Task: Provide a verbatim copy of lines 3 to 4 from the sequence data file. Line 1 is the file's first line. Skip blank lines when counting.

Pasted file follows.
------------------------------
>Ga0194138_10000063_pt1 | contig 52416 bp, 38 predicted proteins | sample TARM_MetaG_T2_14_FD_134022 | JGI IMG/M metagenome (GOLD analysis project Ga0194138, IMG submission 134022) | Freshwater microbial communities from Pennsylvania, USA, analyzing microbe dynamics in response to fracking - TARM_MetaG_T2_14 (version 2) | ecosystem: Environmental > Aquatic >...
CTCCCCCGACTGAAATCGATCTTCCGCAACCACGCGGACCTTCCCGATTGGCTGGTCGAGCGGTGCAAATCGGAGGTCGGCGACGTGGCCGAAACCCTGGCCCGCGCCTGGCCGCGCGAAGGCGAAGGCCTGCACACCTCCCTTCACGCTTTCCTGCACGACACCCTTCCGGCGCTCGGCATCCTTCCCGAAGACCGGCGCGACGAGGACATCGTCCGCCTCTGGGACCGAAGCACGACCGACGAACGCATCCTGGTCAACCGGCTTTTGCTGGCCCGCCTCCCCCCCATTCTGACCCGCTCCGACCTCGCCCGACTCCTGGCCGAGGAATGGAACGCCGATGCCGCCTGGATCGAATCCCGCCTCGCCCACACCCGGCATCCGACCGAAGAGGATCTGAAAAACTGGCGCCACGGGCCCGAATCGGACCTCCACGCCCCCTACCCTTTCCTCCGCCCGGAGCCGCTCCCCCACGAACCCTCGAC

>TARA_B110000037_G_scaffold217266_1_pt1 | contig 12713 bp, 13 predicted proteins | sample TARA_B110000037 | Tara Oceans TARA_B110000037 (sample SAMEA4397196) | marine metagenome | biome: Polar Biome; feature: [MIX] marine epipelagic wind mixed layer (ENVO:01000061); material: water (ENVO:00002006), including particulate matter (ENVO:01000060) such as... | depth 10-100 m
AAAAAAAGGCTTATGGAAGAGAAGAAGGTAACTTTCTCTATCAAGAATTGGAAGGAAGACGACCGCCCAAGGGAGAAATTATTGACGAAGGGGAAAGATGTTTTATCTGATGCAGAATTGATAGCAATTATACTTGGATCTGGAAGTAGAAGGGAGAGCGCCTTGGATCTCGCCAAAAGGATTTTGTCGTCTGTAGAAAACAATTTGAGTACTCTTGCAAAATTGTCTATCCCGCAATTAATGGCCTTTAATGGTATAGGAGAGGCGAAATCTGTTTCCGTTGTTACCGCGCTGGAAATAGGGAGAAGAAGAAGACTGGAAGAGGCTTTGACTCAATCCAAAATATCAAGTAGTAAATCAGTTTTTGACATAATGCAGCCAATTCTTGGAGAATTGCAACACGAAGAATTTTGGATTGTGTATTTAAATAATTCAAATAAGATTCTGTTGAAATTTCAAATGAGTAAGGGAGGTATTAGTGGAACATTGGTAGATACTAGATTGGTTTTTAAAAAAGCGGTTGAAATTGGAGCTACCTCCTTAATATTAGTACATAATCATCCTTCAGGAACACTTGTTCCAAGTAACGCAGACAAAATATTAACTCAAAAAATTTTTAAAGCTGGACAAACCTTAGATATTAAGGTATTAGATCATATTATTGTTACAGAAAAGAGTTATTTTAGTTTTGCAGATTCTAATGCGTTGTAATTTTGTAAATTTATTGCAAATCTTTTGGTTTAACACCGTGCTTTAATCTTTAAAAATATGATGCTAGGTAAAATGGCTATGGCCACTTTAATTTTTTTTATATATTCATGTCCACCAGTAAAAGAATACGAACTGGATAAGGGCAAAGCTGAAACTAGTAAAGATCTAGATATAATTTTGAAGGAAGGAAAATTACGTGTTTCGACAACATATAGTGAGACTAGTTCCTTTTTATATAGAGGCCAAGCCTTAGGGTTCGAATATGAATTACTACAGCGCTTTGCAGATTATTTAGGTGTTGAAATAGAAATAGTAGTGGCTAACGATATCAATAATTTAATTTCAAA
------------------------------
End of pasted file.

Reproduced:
>TARA_B110000037_G_scaffold217266_1_pt1 | contig 12713 bp, 13 predicted proteins | sample TARA_B110000037 | Tara Oceans TARA_B110000037 (sample SAMEA4397196) | marine metagenome | biome: Polar Biome; feature: [MIX] marine epipelagic wind mixed layer (ENVO:01000061); material: water (ENVO:00002006), including particulate matter (ENVO:01000060) such as... | depth 10-100 m
AAAAAAAGGCTTATGGAAGAGAAGAAGGTAACTTTCTCTATCAAGAATTGGAAGGAAGACGACCGCCCAAGGGAGAAATTATTGACGAAGGGGAAAGATGTTTTATCTGATGCAGAATTGATAGCAATTATACTTGGATCTGGAAGTAGAAGGGAGAGCGCCTTGGATCTCGCCAAAAGGATTTTGTCGTCTGTAGAAAACAATTTGAGTACTCTTGCAAAATTGTCTATCCCGCAATTAATGGCCTTTAATGGTATAGGAGAGGCGAAATCTGTTTCCGTTGTTACCGCGCTGGAAATAGGGAGAAGAAGAAGACTGGAAGAGGCTTTGACTCAATCCAAAATATCAAGTAGTAAATCAGTTTTTGACATAATGCAGCCAATTCTTGGAGAATTGCAACACGAAGAATTTTGGATTGTGTATTTAAATAATTCAAATAAGATTCTGTTGAAATTTCAAATGAGTAAGGGAGGTATTAGTGGAACATTGGTAGATACTAGATTGGTTTTTAAAAAAGCGGTTGAAATTGGAGCTACCTCCTTAATATTAGTACATAATCATCCTTCAGGAACACTTGTTCCAAGTAACGCAGACAAAATATTAACTCAAAAAATTTTTAAAGCTGGACAAACCTTAGATATTAAGGTATTAGATCATATTATTGTTACAGAAAAGAGTTATTTTAGTTTTGCAGATTCTAATGCGTTGTAATTTTGTAAATTTATTGCAAATCTTTTGGTTTAACACCGTGCTTTAATCTTTAAAAATATGATGCTAGGTAAAATGGCTATGGCCACTTTAATTTTTTTTATATATTCATGTCCACCAGTAAAAGAATACGAACTGGATAAGGGCAAAGCTGAAACTAGTAAAGATCTAGATATAATTTTGAAGGAAGGAAAATTACGTGTTTCGACAACATATAGTGAGACTAGTTCCTTTTTATATAGAGGCCAAGCCTTAGGGTTCGAATATGAATTACTACAGCGCTTTGCAGATTATTTAGGTGTTGAAATAGAAATAGTAGTGGCTAACGATATCAATAATTTAATTTCAAA